I believe it’s safe to say we will continue to see more awe-inspiring work from Annie Atkins in the future. She is a bright, talented designer and I look forward to continuing to follow her work. She is a true inspiration to the creative field.

 An exhibition of Annie Atkins’ work on The Grand Budapest Hotel, Annie Atkins: A Brief Survey of Graphic Design from the Empire of Zubrowka (1932-1968), is at the Light House cinema in Dublin until March 24. Details here

See more of Annie Atkins’ work here


JaimeNashHS2Jaime Nash
Art Director

Design Matters

By Archives, Design No Comments

Design and technology are inevitably linked. Yes, designers are taught typography, grid systems, color theories, and other fundamental design principles and concepts. At the end of the day, great design comes down to critical thinking and making use of eminent technology. There are so many choices available to consumers in our ever- changing digital market place. Companies must ensure their products and services are meaningful and relevant. Companies must begin to understand that it’s not just good content but exquisite design that matters just as much, especially design that optimizes the perception and experience to all media a consumer is using and engaged in.

290-x-175_Design-Matters_WEB-1One of the biggest misconceptions made by businesses is that design should be an afterthought because it doesn’t effect the bottom line. This is an extremely backwards and flawed way of thinking. In reality, the exact opposite is true.

It takes a consumer 1/20th of a second to decide if they like the design of a site or not.

The number one indicator of credibility is good graphic design, according to a study by Stanford University.

Visual Appeal Trumps Usability in influencing User Perception

First impressions are everything. We know this to be true because of priming, which is the activation of specific memories that influence subsequent behaviors. Therefore, the first impression influences every subsequent interaction. This is why a well designed web site PRIMES people to have positive interactions with your brand moving forward.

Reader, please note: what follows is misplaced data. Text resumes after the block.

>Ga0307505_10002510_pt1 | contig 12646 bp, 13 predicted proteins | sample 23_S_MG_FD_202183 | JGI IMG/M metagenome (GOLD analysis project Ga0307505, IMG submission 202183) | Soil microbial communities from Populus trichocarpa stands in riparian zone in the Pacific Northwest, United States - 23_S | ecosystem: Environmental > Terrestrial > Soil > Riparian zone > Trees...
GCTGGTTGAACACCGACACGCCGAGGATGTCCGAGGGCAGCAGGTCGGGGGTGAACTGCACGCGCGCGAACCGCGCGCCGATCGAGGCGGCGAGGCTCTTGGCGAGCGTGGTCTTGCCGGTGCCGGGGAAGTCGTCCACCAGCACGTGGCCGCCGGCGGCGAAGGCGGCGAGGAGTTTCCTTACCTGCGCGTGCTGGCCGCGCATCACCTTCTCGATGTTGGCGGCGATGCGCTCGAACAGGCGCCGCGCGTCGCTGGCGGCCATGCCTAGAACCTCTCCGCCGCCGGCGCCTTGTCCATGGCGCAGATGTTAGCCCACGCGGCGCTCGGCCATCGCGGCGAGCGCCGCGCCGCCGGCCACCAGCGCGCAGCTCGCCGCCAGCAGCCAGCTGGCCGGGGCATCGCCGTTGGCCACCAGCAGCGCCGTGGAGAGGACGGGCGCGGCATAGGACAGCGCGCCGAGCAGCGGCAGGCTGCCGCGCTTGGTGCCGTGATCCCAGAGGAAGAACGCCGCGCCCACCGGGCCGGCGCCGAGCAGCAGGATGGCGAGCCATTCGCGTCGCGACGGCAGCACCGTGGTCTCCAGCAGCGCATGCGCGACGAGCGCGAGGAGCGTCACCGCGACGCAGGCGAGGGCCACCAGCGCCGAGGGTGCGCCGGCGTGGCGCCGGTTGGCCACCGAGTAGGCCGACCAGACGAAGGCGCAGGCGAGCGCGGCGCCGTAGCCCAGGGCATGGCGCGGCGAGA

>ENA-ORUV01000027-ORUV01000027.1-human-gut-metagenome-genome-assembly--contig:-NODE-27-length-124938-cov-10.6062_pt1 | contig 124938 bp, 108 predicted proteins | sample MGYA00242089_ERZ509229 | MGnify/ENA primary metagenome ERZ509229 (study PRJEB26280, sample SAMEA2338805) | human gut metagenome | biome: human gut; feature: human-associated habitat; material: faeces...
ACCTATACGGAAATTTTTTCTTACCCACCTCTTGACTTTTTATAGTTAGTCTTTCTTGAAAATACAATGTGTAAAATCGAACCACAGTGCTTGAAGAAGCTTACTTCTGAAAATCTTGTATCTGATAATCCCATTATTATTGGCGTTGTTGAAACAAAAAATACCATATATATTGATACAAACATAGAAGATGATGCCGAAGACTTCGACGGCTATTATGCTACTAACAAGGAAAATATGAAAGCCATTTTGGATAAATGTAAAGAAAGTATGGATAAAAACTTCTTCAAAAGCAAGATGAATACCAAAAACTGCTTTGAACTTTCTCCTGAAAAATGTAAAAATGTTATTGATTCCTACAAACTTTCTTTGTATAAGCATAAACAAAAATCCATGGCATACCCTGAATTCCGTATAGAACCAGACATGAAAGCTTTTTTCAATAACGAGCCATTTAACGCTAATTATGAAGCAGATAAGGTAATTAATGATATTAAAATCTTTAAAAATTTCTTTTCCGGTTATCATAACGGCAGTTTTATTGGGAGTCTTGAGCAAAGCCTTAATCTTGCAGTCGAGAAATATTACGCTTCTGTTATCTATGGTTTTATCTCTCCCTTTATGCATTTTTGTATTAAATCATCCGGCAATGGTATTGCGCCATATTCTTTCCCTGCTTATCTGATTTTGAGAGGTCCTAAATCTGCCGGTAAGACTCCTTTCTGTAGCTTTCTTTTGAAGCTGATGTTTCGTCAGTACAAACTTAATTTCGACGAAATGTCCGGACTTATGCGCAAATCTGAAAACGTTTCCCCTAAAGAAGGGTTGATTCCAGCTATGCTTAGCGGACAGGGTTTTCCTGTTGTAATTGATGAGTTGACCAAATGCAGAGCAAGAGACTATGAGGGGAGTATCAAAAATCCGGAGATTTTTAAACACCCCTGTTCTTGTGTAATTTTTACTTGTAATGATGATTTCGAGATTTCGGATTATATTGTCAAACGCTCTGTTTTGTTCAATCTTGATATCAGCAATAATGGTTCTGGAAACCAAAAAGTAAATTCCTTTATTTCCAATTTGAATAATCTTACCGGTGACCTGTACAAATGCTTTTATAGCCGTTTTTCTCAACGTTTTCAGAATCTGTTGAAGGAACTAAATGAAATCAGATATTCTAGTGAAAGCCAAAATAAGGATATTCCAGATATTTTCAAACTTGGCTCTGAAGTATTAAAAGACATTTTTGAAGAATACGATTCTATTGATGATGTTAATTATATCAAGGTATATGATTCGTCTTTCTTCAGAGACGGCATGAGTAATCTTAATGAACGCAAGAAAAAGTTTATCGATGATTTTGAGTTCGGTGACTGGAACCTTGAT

Design unlocks better businesses, better thinking, better insights, better services, better advertising, better publishing, better content. And all of this leads to better customer experiences. This is how companies like Apple, Samsung, and NIKE have built their wealth. It’s through design-led thinking.

So by incorporating the principles of design strategy and process into a business model, companies can successfully compete on a global stage and build their bottom lines.

So design truly does matter, more so now than ever before. With consumers being bombarded with content, advertising, and marketing materials every second, the best design will take precedence and capture more consumers even over great content.

JaimeNashHS2Jaime Nash
Art Director

Impala App: The Future of Smart Photography Is Here

By Archives, Design, Tech No Comments

290-x-175_IMPALA_WEB-1Many smartphone owners are familiar with photo filter apps like Instagram, AfterLight, Aviary and Fused, all of which facilitate the most aesthetically pleasing image. These are the offspring of worldwide innovation competition combined with the ever-increasing power of smartphone chips. In addition, digital giants like Baidu, Facebook and Google provide server-based image identification features.